As the Adani mine proposal becomes a central issue in Australian politics, Prof John Quiggin looks in detail at the economic (non)viability of the mine, which has driven the company’s appeals for subsidies and government support. Prof Quiggin also suggests three reasons the unviable project is still being pursued by its supporters:
- The project is being kept alive to avoid writing off the investment and to maintain an option value in the hope of a sustained increase in the coal price.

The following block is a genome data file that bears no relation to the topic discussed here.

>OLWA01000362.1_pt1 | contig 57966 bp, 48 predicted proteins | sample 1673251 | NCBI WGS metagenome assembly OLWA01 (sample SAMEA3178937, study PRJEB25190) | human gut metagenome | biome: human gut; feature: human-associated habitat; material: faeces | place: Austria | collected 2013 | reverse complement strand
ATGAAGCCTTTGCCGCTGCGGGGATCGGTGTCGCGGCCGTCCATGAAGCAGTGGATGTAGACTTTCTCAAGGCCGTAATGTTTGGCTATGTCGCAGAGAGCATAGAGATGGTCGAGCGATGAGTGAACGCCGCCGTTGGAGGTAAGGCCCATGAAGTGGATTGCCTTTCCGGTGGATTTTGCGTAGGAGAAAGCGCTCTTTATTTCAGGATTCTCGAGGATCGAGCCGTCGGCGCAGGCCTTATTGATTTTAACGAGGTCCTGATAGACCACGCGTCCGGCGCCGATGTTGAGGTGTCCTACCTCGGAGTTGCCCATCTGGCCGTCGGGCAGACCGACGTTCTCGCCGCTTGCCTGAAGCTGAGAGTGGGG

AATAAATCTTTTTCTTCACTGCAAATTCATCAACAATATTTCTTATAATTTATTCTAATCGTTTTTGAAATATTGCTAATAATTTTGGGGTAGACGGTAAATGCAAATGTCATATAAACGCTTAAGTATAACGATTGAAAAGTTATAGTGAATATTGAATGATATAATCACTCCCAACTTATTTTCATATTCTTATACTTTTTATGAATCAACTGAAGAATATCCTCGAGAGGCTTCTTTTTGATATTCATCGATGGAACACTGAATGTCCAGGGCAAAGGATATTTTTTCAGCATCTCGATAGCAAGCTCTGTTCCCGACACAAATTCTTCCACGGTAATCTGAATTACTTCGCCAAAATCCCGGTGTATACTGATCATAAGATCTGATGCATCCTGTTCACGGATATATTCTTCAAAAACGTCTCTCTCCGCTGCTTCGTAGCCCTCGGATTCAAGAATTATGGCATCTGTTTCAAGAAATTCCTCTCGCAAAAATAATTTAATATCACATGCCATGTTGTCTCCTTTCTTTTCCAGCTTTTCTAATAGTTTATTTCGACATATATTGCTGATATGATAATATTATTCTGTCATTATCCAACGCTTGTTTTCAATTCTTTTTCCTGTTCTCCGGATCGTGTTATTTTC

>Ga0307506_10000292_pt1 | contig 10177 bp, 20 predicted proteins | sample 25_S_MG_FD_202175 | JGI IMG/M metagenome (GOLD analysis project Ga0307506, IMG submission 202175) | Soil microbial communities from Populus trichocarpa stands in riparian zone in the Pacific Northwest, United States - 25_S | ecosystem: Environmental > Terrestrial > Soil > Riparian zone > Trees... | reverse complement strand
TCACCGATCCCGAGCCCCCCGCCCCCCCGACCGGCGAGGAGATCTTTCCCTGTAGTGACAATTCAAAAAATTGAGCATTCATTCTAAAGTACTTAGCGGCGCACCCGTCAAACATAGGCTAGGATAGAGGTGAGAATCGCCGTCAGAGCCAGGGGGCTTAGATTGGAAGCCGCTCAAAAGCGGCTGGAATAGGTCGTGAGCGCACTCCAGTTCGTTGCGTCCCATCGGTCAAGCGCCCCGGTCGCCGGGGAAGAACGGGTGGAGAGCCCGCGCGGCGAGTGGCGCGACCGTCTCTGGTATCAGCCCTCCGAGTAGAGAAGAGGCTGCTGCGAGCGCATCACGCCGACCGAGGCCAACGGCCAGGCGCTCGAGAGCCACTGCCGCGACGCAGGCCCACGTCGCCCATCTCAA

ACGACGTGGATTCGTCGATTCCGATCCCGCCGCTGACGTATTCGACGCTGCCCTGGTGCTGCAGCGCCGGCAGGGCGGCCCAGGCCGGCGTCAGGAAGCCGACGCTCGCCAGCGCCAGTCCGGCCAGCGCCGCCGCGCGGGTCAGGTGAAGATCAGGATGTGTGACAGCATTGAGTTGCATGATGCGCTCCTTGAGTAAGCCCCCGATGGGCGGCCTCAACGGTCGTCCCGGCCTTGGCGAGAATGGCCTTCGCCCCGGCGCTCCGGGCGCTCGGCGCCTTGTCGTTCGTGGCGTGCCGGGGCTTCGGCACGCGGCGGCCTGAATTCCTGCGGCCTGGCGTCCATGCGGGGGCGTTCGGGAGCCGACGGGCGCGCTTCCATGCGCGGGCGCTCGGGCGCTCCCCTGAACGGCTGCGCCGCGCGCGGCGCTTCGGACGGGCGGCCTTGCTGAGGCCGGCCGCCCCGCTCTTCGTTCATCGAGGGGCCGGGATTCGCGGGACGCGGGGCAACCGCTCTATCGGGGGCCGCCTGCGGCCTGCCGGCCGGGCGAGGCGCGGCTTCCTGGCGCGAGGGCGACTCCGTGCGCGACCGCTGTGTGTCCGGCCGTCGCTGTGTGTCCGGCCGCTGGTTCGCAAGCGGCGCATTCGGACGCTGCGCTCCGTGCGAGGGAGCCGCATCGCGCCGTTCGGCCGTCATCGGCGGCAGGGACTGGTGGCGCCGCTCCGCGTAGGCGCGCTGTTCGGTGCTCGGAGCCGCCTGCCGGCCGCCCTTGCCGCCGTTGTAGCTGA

- Adani could construct the proposed rail line almost entirely with public funds provided on concessional terms, then hope that other coal mines would render it profitable.
- By making continuous demands on governments for concessions of various kinds, Adani will eventually be able to blame government policy for the failure of the project and extract compensation.
The Australia Institute is pleased to publish this paper by one of Australia’s most eminent economists on a project that is central to environmental, economic and policy debate.